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Division of General Surgery

Education and Training

 

The division of General Surgery is committed to providing medical students, residents and fellows with a wide array of surgical training, including laparoscopic and open general surgery procedures in the treatment of morbid obesity, gastroesophageal  reflux disease, pancreatic and biliary diseases, hernias and colorectal diseases.

Simulation Training

Just as pilots train in a flight simulator, Vanderbilt surgical residents and medical school students planning a career in surgery are learning critical surgical skills in an innovative simulated operating room environment.

Building on the Department of Surgery’s highly successful and evolving simulation training program, Jonathan C. Nesbitt, M.D., launched the Cardiac Surgery Simulation Program — one of only a handful of institutions in the world offering a life-like beating heart simulation model. Intricate procedures, such as coronary bypass surgery, aortic valve replacement and aortic root replacement are simulated.

The department of Surgery’s simulation training program, led by Light Lab Director Phillip Williams and former Administrative Chief Resident Kyla Terhune, M.D., now assistant professor of General Surgery, is novel in that it is led by the efforts of many residents who are committed to acquiring and improving skills outside of the operating room in a low stakes, low cost, yet highly effective environment.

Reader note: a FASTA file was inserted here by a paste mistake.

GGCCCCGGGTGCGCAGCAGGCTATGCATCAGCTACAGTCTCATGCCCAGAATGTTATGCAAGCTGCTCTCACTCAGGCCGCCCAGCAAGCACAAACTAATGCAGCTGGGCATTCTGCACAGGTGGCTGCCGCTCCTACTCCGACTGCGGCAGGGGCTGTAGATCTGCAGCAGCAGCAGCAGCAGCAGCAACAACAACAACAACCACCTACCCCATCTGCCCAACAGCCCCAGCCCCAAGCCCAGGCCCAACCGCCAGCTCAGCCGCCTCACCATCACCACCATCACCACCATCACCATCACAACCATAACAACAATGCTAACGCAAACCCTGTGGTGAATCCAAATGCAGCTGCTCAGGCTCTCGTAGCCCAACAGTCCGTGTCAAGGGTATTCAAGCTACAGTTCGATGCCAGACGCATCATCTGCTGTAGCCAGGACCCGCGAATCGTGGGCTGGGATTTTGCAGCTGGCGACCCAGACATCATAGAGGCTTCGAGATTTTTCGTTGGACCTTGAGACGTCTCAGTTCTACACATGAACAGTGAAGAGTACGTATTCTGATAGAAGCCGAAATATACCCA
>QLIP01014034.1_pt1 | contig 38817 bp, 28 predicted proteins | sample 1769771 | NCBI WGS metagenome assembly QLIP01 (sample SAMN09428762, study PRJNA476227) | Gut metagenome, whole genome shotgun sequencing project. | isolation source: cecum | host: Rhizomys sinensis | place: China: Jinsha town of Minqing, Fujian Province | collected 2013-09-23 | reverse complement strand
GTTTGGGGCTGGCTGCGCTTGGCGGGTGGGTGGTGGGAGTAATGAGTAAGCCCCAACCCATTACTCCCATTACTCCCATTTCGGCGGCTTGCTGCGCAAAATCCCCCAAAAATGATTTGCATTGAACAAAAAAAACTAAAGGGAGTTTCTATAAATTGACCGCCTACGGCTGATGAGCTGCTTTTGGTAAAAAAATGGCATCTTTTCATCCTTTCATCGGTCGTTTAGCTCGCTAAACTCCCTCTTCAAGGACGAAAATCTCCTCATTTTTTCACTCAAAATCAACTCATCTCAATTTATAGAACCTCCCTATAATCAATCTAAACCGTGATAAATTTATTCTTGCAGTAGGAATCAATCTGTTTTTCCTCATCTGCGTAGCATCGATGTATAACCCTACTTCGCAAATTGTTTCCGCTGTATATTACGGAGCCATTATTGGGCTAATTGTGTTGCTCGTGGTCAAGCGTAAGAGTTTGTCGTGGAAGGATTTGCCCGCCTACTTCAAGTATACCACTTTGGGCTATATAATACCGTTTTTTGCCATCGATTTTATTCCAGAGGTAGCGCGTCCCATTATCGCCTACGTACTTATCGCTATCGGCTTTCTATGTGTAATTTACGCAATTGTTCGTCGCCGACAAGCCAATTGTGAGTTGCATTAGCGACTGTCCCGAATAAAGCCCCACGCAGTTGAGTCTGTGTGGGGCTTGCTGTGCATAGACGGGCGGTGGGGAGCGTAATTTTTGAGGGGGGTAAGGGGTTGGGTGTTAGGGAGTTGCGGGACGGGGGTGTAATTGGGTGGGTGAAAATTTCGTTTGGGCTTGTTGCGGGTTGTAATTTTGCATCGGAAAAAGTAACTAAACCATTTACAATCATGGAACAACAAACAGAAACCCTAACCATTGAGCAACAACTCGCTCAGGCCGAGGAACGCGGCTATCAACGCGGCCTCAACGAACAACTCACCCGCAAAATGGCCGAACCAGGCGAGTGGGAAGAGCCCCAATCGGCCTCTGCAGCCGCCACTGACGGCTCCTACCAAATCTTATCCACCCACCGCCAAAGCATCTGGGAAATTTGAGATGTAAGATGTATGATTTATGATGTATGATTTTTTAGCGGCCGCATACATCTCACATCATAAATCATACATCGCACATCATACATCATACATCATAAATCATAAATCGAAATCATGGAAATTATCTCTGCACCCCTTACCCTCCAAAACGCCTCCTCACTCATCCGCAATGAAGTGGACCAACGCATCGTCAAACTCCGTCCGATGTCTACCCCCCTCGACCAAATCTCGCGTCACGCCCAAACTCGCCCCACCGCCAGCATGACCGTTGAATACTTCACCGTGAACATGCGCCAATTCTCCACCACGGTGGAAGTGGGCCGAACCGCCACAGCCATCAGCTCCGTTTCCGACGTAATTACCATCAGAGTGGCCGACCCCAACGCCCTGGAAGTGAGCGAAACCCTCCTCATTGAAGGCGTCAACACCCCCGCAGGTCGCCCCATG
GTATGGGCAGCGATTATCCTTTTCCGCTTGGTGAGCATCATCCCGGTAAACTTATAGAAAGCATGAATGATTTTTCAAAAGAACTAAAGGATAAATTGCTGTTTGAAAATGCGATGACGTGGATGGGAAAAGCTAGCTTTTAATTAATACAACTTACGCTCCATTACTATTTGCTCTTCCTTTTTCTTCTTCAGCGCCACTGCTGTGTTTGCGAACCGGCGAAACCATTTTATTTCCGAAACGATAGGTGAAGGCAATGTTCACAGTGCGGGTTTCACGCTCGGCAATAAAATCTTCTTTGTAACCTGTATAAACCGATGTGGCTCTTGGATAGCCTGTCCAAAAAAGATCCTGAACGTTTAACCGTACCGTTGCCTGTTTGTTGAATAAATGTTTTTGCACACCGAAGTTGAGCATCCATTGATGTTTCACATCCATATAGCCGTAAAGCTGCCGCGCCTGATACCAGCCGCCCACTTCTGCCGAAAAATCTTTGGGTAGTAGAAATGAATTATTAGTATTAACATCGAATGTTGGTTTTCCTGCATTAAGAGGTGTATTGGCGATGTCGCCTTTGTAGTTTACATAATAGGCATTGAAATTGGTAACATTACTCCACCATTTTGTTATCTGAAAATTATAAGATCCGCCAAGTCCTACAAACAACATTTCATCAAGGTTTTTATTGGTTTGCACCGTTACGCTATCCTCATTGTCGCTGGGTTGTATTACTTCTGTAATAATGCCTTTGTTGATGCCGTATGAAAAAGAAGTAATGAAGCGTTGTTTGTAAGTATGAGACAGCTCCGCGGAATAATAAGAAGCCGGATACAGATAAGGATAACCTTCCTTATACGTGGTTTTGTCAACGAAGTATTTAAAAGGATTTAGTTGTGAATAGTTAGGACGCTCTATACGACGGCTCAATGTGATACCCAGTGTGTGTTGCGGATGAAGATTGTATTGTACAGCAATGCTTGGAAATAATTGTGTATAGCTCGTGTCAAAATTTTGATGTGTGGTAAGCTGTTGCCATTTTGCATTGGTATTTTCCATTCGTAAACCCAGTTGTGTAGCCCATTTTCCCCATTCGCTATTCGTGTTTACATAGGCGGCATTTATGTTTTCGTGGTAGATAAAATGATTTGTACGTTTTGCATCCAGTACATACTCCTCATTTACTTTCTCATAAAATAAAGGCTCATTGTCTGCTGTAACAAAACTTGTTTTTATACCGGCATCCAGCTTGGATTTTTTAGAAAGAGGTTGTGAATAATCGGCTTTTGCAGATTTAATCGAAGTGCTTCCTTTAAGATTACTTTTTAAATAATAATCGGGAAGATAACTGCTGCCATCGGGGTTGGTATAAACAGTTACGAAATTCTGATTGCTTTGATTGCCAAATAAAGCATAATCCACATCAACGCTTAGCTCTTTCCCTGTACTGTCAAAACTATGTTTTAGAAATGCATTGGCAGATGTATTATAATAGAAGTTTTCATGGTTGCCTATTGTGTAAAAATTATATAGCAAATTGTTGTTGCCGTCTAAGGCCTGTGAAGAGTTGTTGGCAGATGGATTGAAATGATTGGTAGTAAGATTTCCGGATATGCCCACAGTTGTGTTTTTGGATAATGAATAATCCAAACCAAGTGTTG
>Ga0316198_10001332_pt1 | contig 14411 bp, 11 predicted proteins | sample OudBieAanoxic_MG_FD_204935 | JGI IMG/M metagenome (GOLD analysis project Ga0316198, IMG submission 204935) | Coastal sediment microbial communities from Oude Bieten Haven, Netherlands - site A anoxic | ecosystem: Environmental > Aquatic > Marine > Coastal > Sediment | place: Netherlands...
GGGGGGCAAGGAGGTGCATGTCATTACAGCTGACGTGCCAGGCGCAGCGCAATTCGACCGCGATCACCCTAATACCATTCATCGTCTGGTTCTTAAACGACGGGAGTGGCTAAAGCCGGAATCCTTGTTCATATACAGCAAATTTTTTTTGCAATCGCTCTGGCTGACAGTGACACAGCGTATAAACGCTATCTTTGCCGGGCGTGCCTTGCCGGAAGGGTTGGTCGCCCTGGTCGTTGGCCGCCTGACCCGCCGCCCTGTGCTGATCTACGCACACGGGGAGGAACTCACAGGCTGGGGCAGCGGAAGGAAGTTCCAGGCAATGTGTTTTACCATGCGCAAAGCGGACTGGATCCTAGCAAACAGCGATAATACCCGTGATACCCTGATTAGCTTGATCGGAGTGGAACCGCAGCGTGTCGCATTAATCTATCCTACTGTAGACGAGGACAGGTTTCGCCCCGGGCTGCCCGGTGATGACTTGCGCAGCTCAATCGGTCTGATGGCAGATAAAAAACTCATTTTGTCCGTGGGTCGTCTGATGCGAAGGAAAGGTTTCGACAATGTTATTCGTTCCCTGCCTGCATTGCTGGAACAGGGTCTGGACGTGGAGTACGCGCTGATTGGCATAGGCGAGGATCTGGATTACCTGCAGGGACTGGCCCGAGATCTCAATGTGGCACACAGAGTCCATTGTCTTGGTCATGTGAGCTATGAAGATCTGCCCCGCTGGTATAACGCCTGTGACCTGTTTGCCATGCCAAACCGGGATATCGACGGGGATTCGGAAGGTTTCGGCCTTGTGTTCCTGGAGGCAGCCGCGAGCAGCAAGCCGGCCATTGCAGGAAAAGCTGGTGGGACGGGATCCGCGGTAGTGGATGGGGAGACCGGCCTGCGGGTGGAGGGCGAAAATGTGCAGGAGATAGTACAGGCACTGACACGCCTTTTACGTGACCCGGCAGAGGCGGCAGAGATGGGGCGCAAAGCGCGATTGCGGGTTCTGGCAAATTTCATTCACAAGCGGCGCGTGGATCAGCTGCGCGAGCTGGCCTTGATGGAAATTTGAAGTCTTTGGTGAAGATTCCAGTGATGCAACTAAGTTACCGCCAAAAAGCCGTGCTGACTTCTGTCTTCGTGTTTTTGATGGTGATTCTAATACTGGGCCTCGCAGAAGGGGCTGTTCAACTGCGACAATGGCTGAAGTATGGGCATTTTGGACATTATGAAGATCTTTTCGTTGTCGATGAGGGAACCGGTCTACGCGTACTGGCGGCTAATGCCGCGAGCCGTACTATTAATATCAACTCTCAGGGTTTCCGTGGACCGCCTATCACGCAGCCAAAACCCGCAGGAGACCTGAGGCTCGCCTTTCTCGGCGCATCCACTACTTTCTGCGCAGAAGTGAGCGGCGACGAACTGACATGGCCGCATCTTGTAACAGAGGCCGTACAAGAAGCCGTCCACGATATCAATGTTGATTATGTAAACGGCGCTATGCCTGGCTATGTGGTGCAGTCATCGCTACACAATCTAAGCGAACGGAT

The program provides residents with specialized skills training laboratories four times a month, enabling residents to perform actual surgical techniques, such as laparoscopy as well as traditional open surgery. Senior residents participate in quarterly skills sessions in preparation of the acquiring required certification in “Fundamentals of Laparoscopic Surgery.”

And new residents attend a two-day boot camp through Vanderbilt’s Center for Experiential Learning and Assessment (CELA), which teaches practical skills in a simulated environment. Following 100 years of apprentice-style surgical training, Vanderbilt’s simulation program is bridging the gap between surgical knowledge and real world experience.